Jerome Powell signaled that further rate hikes are likely as Senator Elizabeth Warren warned him during a Senate hearing Wednesday morning that rate hikes would “drive this economy off a cliff.”
You know what’s worse than high inflation with low unemployment? High inflation and a recession with millions of unemployed. I hope you consider that before you drive the US economy off a cliff,” Senator Elizabeth Warren said.
And when the Fed recently revised its year-end economic forecast, Powell warned there could be “further surprises” in the economy.
Making appropriate monetary policy in this uncertain environment requires an acknowledgment that the economy often brings in unexpected ways. Inflation has clearly surprised positively over the past year and there should be more surprises ahead,” he said. “So we will have to be agile in responding to incoming data and the changing outlook.”
He acknowledged that the risk of a recession is increasing: “It is certainly a possibility, and the events of recent months around the world have made it more difficult for us to achieve what we want, which is 2 percent inflation and still a strong job market.’
Fed policymakers’ projections released last week show that they expect growth to slow this year and unemployment to rise, currently at 3.6 percent.
sen. John Kennedy, R-La., then tried to get Powell to admit that cutting further federal spending would help reduce inflation. Powell repeatedly insisted that he did not want to enter congressional policy.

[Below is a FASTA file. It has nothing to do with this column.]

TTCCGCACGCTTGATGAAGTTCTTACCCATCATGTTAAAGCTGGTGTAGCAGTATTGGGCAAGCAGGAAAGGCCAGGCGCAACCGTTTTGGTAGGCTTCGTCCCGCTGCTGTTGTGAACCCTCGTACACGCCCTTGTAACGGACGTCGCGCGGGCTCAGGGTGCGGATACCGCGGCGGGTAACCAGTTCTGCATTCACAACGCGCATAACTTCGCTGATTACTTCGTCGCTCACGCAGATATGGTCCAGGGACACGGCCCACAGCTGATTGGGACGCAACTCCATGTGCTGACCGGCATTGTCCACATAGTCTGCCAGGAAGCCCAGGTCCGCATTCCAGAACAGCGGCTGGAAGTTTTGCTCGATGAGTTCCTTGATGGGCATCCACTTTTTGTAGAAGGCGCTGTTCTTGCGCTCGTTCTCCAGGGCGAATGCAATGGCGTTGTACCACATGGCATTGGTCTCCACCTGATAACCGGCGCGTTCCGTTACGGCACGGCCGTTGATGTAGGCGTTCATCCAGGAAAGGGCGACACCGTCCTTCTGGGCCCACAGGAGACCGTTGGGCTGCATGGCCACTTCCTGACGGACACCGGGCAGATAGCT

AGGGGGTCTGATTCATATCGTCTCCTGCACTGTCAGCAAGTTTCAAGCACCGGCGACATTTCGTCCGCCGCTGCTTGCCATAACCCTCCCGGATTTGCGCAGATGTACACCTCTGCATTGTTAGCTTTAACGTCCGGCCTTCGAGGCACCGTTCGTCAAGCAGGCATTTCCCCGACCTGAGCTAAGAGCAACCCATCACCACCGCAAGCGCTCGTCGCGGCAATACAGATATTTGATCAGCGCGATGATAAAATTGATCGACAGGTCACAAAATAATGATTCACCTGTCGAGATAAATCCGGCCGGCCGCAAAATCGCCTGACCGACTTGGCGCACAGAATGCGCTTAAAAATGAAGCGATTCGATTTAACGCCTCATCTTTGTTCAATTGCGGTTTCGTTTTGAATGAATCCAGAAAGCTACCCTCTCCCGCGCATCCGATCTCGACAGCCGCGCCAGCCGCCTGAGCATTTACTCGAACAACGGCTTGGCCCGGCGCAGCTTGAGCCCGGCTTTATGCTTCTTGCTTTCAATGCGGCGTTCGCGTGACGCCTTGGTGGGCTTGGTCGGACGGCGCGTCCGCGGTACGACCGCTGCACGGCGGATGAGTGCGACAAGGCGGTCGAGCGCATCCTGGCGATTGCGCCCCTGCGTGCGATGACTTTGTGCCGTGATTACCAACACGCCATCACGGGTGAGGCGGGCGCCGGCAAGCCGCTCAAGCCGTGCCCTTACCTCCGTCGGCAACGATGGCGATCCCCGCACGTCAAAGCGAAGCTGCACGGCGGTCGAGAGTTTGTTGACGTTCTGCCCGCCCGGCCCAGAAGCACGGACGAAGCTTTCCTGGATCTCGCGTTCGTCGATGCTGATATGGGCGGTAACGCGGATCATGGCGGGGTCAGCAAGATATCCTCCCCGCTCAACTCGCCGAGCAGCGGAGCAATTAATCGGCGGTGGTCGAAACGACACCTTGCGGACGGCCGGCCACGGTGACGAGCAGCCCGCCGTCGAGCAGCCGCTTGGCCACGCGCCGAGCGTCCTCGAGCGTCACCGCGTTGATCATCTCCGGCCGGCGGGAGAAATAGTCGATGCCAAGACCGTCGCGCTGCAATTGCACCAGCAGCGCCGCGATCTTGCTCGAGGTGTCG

“Inflation is hitting my people so hard they’re coughing up bones,” the senator said. I don’t care what the inflation is in other parts of the country of the world. I’m sorry, they have inflation in the rest of the world. But because of them and misery, my people don’t feel better.’
“Now, aside from easing the regulatory burden… What if the United States Congress said, ‘Look, we have a budget that we’re going to freeze spending? We stop injecting more money into the economy. We’re going to freeze spending until Powell can gain control on the demand side. Would that help?’
“I’m excited to give you advice on what to do if we don’t get our own work done. I think maybe we’d better get our house in order and do the work you’ve told us to do,” Powell said. ‘I ask for’ [advice]Kennedy insisted.
“Look—forget Congress. Let’s assume that every governor in every state and every legislature in every state gets together tomorrow — I know it’s not likely to happen — and said we’re going to freeze our spending. Not a cent more than already budgeted. Would that help?’ the boisterous senator continued.
‘Maybe maybe. But I mean, it would take — again, I’ll give you, I’m scoring tax policy,’ Powell said.
Powell’s comments to the Senate kicked off two days of semi-annual testimony to update members of Congress on the Fed’s forecast for the economy and monetary policy. On Thursday, Powell will testify before the House Financial Services Committee.